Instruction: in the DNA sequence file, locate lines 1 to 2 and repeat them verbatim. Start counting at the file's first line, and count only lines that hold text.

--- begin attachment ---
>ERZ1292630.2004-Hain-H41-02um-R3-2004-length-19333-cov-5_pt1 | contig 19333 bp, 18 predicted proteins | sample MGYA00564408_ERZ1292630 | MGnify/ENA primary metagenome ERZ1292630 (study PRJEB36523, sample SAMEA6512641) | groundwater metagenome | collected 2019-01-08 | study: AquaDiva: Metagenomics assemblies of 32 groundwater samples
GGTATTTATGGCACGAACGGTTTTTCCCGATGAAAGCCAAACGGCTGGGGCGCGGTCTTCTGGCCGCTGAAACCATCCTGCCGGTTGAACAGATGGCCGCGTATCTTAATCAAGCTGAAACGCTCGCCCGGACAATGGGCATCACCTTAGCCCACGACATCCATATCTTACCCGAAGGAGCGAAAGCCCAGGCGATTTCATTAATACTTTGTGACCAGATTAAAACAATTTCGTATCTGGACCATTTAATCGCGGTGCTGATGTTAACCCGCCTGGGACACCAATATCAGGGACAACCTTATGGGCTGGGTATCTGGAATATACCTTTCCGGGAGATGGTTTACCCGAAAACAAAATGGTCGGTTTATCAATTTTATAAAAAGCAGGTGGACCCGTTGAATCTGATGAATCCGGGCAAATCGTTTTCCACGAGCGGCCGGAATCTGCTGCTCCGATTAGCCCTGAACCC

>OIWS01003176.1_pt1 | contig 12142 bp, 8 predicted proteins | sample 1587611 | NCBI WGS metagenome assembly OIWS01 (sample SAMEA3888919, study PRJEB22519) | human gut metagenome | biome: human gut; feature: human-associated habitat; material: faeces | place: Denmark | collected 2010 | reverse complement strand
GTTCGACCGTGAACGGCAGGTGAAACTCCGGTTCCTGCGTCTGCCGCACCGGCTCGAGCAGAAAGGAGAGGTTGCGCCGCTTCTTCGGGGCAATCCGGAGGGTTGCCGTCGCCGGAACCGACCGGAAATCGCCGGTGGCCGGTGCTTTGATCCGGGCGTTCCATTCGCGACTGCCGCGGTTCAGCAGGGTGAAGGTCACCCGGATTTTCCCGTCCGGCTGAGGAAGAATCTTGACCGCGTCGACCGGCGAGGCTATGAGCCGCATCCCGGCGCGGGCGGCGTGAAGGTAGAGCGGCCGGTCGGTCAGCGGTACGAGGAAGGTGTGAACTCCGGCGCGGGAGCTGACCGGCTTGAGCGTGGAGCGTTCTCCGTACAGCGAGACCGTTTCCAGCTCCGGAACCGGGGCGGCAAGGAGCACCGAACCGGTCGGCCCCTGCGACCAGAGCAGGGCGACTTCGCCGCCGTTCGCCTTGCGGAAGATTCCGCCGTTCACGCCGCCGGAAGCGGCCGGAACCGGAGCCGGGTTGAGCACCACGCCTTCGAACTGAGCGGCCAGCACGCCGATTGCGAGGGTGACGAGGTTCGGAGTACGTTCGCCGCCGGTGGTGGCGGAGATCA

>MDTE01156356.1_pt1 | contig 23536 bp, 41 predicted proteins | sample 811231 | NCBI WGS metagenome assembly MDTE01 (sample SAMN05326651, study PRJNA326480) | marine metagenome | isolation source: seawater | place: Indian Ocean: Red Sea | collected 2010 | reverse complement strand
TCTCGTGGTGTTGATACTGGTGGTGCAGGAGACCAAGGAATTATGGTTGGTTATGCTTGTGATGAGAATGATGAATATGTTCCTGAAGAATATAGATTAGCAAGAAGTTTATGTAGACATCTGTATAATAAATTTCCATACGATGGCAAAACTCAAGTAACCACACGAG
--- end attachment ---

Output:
>ERZ1292630.2004-Hain-H41-02um-R3-2004-length-19333-cov-5_pt1 | contig 19333 bp, 18 predicted proteins | sample MGYA00564408_ERZ1292630 | MGnify/ENA primary metagenome ERZ1292630 (study PRJEB36523, sample SAMEA6512641) | groundwater metagenome | collected 2019-01-08 | study: AquaDiva: Metagenomics assemblies of 32 groundwater samples
GGTATTTATGGCACGAACGGTTTTTCCCGATGAAAGCCAAACGGCTGGGGCGCGGTCTTCTGGCCGCTGAAACCATCCTGCCGGTTGAACAGATGGCCGCGTATCTTAATCAAGCTGAAACGCTCGCCCGGACAATGGGCATCACCTTAGCCCACGACATCCATATCTTACCCGAAGGAGCGAAAGCCCAGGCGATTTCATTAATACTTTGTGACCAGATTAAAACAATTTCGTATCTGGACCATTTAATCGCGGTGCTGATGTTAACCCGCCTGGGACACCAATATCAGGGACAACCTTATGGGCTGGGTATCTGGAATATACCTTTCCGGGAGATGGTTTACCCGAAAACAAAATGGTCGGTTTATCAATTTTATAAAAAGCAGGTGGACCCGTTGAATCTGATGAATCCGGGCAAATCGTTTTCCACGAGCGGCCGGAATCTGCTGCTCCGATTAGCCCTGAACCC